At 4.22am on May 21, former Waitaki Boys’ High School student Dean Hall reached the summit of Mount Everest.
After two months actively climbing on the mountain, a year of physical training, nearly $100,000 and over a decade of dreaming, there he was at the top.
“It was so beautiful. Just before dawn we reached the summit. We watched the sun come up, it’s very difficult to describe, it was really emotional” Mr Hall said.
Temperatures were below -32C, the toes on his right foot were completely numb, and he was thirsty and tired, but it had all been worth it.
“I took out my camera and tried to take pictures, [but] the extreme cold of pre-dawn meant after a couple of photos the battery died,” he said.
But he barely cared, as the camera could not have captured the true nature and feeling of the scene.
“There is no way to describe the view, no photo can do it justice. You are so unbelievably high above everything. You’re surrounded by beauty,” he said.
Mr Hall’s family moved to Oamaru about a month after his birth in Timaru, and he attended Oamaru South School, Oamaru Intermediate School and Waitaki Boys’ High School. He left Oamaru at the end of high school in 1998 to join the airforce and study at Otago University – his family later following him to Dunedin.
Growing up in Oamaru, he was always interested in mountaineering then a book about Everest and a Waitaki Boys’ geography trip to Aoraki/Mount Cook further sparked the dream.
“I loved my time at Waitaki Boys’ High School and a lot of it was really helpful, especially the extra-curricular opportunities,” he said.
The former Oamaru resident is the creator of DayZ, an online zombie survival game attracting close to two million players. He now leads a team of developers for Bohemia Interactive in the Czech Republic, creating a zombie video game, ArmA3, with a survival influence.
The recent success of his video game development has put him in a good financial position.
“I thought should I buy a new car? Should I buy a house?” he said. Instead, Mr Hall decided to fulfil a childhood dream to climb Mt Everest. It took six months of planning and a year of physical training, although he had maintained much of his fitness from the army having transferred there from the airforce.
“It’s definitely not something you can jump straight into. I made sure I was in a good place to do it,” he said.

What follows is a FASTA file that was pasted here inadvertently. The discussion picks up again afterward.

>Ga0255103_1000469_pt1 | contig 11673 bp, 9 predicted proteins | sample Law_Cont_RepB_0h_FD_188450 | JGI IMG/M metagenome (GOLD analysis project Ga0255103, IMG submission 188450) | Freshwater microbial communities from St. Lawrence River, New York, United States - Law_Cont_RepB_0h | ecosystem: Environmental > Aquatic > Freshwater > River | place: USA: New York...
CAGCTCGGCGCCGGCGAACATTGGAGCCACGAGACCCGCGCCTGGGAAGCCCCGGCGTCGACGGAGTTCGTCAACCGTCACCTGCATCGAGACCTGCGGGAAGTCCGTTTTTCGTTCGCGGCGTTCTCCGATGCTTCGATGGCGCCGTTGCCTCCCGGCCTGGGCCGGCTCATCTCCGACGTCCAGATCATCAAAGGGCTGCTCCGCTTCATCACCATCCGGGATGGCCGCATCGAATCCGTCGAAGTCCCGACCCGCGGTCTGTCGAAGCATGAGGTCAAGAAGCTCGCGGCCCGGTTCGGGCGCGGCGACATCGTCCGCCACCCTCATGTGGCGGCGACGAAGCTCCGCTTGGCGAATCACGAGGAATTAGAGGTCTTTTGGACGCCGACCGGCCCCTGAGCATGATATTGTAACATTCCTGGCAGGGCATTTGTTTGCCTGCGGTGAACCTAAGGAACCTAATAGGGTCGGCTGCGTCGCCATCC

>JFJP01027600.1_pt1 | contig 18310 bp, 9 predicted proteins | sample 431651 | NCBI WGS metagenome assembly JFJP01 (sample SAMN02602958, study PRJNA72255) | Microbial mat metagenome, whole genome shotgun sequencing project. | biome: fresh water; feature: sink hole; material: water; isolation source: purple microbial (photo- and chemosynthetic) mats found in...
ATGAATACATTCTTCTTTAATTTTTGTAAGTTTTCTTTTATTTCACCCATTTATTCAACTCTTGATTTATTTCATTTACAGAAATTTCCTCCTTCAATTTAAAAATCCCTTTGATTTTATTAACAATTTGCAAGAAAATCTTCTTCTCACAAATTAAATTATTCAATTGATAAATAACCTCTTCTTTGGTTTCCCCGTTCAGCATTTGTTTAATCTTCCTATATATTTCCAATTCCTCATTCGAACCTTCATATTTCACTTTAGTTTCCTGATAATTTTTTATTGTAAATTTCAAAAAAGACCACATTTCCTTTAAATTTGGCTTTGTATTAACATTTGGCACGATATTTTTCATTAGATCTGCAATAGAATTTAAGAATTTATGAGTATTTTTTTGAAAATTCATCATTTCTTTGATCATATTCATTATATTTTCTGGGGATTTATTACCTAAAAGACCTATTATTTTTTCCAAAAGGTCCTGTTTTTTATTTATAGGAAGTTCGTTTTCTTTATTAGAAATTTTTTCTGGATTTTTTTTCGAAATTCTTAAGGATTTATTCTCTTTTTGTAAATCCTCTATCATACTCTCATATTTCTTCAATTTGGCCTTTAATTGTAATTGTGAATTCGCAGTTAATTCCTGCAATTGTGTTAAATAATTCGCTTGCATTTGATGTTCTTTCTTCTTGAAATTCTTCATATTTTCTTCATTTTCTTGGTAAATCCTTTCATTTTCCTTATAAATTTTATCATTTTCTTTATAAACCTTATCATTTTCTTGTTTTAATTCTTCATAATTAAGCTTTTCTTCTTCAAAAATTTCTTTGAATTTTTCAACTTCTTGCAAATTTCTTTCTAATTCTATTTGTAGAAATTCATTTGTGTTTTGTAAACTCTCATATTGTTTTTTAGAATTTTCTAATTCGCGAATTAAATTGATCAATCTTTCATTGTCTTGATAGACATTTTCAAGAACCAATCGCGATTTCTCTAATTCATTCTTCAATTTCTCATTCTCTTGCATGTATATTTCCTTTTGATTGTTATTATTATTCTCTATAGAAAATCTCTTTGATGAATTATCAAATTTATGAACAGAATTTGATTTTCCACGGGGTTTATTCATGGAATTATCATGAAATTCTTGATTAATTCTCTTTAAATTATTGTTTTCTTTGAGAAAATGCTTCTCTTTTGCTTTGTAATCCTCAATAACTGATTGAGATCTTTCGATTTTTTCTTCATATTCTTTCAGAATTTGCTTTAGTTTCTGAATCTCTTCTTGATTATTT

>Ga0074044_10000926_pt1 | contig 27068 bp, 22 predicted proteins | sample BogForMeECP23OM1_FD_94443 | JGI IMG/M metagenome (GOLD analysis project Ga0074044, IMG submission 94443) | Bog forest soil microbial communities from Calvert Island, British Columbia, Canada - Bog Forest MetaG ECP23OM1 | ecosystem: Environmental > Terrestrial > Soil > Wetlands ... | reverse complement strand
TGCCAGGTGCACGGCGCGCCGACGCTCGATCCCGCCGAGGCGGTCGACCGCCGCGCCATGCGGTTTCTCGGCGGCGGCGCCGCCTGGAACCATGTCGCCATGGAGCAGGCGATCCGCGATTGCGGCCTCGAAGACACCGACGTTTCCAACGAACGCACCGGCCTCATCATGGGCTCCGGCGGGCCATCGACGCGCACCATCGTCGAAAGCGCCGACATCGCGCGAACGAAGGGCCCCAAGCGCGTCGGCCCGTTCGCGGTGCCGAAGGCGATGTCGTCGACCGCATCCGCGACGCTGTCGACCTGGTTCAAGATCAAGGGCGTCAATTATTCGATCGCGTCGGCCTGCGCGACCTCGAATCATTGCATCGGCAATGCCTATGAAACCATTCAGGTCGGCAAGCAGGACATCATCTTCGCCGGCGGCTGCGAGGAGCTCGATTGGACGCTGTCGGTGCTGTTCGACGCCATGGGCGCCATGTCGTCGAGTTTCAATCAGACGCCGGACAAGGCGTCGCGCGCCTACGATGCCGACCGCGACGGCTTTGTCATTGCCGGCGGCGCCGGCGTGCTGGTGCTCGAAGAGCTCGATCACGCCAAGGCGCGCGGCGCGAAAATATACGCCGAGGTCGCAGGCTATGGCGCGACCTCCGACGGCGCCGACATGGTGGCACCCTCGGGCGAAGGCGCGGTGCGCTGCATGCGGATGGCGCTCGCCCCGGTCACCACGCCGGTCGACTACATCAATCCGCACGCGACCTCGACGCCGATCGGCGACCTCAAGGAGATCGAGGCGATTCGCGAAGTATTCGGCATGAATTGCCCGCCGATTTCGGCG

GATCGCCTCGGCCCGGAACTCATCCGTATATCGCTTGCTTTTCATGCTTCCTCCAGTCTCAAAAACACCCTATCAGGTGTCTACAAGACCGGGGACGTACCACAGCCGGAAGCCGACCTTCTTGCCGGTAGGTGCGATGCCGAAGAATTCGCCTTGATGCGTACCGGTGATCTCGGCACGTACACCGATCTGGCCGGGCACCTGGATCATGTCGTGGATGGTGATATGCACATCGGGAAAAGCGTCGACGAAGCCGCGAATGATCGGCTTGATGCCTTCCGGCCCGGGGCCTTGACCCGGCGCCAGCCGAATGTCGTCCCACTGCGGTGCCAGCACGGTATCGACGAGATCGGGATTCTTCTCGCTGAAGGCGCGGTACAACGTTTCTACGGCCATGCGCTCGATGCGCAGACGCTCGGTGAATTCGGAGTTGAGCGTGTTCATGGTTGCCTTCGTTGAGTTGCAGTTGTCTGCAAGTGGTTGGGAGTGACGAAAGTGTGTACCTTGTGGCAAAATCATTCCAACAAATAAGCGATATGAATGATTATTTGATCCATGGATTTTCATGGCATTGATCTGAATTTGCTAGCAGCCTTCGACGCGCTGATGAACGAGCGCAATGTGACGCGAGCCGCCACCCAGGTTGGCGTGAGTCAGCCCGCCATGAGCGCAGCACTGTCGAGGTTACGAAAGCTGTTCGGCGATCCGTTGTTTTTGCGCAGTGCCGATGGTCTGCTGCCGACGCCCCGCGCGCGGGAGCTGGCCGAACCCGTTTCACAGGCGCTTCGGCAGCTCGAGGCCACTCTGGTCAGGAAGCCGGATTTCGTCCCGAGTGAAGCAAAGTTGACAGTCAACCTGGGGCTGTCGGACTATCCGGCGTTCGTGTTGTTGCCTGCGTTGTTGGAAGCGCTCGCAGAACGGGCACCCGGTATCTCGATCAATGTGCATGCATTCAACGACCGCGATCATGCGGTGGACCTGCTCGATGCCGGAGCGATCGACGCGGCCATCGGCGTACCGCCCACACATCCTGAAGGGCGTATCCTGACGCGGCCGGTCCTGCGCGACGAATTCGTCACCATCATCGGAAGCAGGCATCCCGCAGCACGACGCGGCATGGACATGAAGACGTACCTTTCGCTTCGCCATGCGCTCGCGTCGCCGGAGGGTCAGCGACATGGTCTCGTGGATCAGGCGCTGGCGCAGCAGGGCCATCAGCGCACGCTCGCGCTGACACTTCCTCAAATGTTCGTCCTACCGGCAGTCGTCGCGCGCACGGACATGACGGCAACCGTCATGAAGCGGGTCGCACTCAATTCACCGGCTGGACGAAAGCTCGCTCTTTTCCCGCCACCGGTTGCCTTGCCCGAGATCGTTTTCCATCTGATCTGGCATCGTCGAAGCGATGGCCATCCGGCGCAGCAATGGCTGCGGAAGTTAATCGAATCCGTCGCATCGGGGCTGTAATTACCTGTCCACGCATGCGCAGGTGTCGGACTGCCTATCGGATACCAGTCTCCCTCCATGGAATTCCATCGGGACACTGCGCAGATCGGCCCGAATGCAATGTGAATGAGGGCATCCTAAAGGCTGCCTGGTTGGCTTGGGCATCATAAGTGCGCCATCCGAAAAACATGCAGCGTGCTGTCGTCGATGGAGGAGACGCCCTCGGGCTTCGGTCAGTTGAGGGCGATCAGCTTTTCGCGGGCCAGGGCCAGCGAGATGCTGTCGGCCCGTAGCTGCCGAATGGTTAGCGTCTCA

He was in a group of 10 other people from Australia, Iceland, US, Sweden and Venezuela to head to the summit.
The climb was a lot more physical than he had expected.
“It was really physically tiring, just the physical exhaustion that came with it. It reminded me of being in the army,” he said.
About a month-and-a-half into the journey, he realised he was missing small things such as trees and flowers.
“There’s a psychological aspect as well. We saw a few dead bodies and people getting into trouble,” Mr Hall said.
“At base camp, you have a lot of time to think about things. I was away from family, you question why you’re doing it.”
The final push to the summit was the hardest and quitting was “definitely” something Mr Hall considered as he watched others in his group struggle too.
Just before reaching the summit, he was “overcome with emotion”.
“I wasn’t really able to process it, that we were finally there,” he said.
Everything happened very fast after reaching the summit as Mr Hall needed to get back to work as he was to speak in LA at E3, the world’s largest electronic entertainment expo. But actually getting back to reality was a bizarre feeling.
“We’d been warned about post-Everest depression after such an exciting and intense thing,” Mr Hall said. May 29 was the 60th anniversary of Sir Edmund Hillary and Tenzing Norgay’s conquest of Everest with the New Zealander still very much revered there – something that has rubbed off on to other Kiwis.
So how do you top conquering Mt Everest? Mr Hall would love to go into space but is also interested in the South Pole.
By Rebecca Ryan
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